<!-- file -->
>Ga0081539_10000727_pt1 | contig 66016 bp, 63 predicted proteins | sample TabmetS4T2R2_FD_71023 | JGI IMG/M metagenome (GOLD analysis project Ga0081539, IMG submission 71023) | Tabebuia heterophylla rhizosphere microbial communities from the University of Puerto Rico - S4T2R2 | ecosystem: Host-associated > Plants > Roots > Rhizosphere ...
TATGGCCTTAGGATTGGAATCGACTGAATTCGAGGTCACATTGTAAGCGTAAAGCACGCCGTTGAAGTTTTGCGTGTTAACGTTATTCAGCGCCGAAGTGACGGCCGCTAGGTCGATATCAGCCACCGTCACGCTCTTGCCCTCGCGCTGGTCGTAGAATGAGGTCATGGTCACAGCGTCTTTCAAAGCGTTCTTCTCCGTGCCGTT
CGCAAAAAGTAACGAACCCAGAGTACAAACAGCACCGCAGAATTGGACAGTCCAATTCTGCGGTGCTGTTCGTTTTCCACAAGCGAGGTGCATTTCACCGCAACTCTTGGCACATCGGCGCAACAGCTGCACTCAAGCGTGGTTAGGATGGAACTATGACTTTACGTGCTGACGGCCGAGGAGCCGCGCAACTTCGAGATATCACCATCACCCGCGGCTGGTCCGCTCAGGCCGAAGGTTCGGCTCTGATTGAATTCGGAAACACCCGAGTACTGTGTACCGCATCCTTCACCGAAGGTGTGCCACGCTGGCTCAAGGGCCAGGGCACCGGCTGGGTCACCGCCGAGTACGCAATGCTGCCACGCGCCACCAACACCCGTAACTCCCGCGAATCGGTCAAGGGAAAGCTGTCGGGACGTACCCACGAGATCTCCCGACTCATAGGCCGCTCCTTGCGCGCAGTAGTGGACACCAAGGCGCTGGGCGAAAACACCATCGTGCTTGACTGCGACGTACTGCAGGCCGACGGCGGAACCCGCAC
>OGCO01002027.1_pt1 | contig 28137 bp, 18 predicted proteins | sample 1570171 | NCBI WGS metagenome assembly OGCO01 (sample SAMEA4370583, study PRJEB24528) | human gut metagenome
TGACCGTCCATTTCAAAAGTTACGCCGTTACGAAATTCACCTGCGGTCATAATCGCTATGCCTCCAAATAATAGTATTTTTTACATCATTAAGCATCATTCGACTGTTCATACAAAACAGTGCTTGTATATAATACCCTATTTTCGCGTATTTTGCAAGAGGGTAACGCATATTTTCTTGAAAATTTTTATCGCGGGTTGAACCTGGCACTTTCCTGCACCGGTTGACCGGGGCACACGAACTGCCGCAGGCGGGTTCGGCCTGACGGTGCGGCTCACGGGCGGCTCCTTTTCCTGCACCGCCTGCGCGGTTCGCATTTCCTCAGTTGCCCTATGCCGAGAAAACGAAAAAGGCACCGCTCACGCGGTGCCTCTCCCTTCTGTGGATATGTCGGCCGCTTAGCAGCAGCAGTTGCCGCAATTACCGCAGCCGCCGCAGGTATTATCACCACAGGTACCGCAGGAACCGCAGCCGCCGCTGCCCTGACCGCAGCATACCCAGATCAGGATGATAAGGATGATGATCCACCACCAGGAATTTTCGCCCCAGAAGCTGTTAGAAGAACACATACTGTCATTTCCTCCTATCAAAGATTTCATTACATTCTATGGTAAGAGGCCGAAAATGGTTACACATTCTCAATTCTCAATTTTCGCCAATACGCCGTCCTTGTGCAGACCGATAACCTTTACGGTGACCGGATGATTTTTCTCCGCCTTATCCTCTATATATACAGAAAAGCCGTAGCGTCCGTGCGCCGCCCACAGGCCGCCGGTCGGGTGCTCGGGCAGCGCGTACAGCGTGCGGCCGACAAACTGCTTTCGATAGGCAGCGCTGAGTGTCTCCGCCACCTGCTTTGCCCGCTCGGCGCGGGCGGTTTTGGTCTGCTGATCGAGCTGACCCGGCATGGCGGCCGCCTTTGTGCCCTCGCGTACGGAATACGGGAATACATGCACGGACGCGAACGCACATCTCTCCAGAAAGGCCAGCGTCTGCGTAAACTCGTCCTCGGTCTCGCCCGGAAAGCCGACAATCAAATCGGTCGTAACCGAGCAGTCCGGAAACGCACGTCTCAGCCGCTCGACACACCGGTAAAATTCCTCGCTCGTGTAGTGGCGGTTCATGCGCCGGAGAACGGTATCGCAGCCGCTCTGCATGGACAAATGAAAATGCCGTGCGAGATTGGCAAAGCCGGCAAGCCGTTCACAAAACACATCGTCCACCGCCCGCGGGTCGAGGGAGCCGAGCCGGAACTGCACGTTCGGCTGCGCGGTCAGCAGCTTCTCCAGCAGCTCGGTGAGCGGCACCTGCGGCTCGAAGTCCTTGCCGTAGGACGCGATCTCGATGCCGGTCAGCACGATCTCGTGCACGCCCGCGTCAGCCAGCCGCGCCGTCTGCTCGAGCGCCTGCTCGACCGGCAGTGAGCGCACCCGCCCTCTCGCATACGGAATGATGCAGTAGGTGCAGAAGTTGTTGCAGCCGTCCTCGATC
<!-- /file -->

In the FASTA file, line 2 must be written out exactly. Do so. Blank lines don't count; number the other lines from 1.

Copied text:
TATGGCCTTAGGATTGGAATCGACTGAATTCGAGGTCACATTGTAAGCGTAAAGCACGCCGTTGAAGTTTTGCGTGTTAACGTTATTCAGCGCCGAAGTGACGGCCGCTAGGTCGATATCAGCCACCGTCACGCTCTTGCCCTCGCGCTGGTCGTAGAATGAGGTCATGGTCACAGCGTCTTTCAAAGCGTTCTTCTCCGTGCCGTT